Homeschooling through high school can really be a challenge especially because of the complexity of subjects that need to be completed at this time. As well, this season of life is meant to prepare a student for the study skills that university life will require. Moreover, college applications in the horizon mean the undertaking of standardised testing to objectively validate learning that, all this time, has occurred in the confines of home.
This time of the year is definitely exhausting for my 10th and 11th graders. SATs (scholastic aptitude test) and AP (Advanced Placement) testing are offered in May and June. Also, finals and completion of requirements are due both for classes at home and online courses as the end of the school year looms ahead.
Here’s what my 11th grader has to share in this regard in her “The Cracked Pot” (May edition) article:
Death by May
It’s about this time of year that students contemplate digging their own graves; it flashes before their eyes rather like the dagger before Macbeth: death by standardized testing, death by finals, death by APs, ad infinitum. Of course, students ultimately survive the bitter trials of education (though for some, only barely) and they then regret all their morbid work and their readied grave. They decide to postpone their funeral till the end of the summer holidays. At that point, they will readily climb into the crypts. But we have gotten ahead of ourselves. We still have May to plod through. Perhaps, now is a fitting opportunity to remind ourselves of things we should strive to hold dear through both busy days and the oncoming leisurely ones of the summer holidays.
We may start with the most fundamental: our relationship with our Lord. Yes, I am aware that exam season brings about much earnest prayer, but I hope that He will hear more from us besides about our SATs, ACTs, APs, and finals. After all, we don’t bring all that to our aforementioned graves. For many of us, grades, exams, and college applications may appear to be defining our lives. We worry about getting into college, about what we’re going to do when we get there, and about what we’re going to do after. But let us remember that our calling in this life is not about what we do. It’s about what we are becoming. And hopefully, we are becoming more like Him.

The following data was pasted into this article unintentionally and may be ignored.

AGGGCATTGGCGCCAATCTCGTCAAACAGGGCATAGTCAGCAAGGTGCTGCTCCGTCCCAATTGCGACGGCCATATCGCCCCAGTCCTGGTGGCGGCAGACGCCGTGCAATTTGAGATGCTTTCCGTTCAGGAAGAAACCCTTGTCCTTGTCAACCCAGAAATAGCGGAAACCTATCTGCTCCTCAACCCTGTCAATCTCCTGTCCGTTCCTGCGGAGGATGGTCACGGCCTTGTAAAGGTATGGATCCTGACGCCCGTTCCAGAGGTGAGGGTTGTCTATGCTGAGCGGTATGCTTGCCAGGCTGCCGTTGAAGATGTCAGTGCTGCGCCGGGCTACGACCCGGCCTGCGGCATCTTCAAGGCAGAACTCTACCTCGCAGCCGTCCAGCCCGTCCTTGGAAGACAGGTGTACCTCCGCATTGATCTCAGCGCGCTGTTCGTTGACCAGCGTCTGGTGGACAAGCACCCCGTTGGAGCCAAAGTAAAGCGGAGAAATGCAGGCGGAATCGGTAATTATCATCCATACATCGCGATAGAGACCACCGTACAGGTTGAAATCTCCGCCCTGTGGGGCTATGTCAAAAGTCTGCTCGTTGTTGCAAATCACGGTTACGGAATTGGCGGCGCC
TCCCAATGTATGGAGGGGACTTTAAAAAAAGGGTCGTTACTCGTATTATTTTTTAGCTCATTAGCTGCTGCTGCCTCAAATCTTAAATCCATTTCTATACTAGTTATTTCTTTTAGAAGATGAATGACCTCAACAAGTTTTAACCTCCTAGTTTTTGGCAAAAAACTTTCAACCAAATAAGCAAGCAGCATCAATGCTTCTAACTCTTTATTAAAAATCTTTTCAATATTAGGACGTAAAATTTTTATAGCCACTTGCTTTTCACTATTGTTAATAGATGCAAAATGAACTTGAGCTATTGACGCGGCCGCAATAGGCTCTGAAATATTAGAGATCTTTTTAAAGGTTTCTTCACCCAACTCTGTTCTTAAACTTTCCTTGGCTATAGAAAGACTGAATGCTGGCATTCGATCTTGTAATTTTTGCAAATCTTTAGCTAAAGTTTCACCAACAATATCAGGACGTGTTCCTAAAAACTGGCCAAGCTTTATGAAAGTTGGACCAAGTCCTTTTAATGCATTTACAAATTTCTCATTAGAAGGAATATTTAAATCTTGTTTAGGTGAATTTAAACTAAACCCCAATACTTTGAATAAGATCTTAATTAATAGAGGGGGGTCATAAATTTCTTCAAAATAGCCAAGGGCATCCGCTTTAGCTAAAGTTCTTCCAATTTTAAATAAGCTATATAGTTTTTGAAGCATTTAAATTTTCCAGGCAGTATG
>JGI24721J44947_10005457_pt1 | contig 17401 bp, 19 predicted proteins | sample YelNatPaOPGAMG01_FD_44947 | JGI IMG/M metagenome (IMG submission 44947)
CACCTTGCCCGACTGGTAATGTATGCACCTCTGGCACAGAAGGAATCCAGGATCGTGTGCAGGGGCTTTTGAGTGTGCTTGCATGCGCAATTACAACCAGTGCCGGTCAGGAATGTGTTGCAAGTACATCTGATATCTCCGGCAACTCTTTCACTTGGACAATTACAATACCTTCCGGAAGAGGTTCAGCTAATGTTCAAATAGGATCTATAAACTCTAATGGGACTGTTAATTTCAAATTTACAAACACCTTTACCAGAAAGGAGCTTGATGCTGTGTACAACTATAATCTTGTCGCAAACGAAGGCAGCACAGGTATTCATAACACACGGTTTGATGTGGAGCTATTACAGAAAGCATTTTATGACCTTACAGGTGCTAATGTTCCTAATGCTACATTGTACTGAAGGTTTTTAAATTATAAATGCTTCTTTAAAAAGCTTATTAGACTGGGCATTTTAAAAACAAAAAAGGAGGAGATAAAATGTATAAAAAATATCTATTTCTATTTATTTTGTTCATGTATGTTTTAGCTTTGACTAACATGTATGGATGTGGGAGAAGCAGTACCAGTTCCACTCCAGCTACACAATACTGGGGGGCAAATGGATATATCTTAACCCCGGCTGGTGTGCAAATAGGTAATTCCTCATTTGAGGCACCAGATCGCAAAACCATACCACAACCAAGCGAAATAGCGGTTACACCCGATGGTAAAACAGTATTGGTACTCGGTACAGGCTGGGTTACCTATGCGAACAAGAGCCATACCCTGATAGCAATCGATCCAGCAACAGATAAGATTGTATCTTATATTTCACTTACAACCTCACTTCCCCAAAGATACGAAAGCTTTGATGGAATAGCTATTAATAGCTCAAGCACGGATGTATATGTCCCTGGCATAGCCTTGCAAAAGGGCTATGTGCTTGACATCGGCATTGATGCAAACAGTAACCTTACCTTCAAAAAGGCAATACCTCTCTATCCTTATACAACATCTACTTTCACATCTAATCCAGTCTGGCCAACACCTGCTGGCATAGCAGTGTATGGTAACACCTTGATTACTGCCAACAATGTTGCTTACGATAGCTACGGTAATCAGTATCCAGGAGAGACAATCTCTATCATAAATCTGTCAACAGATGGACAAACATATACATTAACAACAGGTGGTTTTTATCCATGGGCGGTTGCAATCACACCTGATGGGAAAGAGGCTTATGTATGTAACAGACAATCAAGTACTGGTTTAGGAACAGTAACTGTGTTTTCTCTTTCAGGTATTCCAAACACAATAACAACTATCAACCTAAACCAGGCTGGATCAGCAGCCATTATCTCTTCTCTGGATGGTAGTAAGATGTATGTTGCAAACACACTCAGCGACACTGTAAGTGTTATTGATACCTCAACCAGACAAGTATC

Just as we ought not forget our Lord, we ought not forget the people He loves. This season of school presents wonderful excuses. “I can’t help. Sorry. I have to study.” “I can’t play with you right now, kiddo. I have a quiz to submit.” Yes, let us take responsibility of our studies. But let us not forget mothers who need help in the kitchen, little brothers who need to be loved and played with, and friends who need our encouragement and fellowship as much as we need theirs.
Next, we must remember that we are not merely test-takers, book-eaters, homework submitters. We are people who must breathe, think, play, create, sing, and run. Quintilian, that ancient Roman rhetorician, said of the student:
But every pupil needs some kind of relaxation, because no one can stand the strain of continuous effort…So, fresh after a break he will be sharper and more energetic in his studies.
Therefore, make music, read what you wish, draw what you see, run and play, explore the world. If you are clever enough, you will see how your studies and your passions will ultimately intertwine. You will see what you have been studying in your passion, and you will see your passion in what you have been studying.
It’s crunch time, people. But let us remember who are: we are CHRISTians, we are brothers and sisters, and we are human. In that order.
Wondering why we homeschool through high school? I’ve responded to that somewhere else: “To University and Beyond“.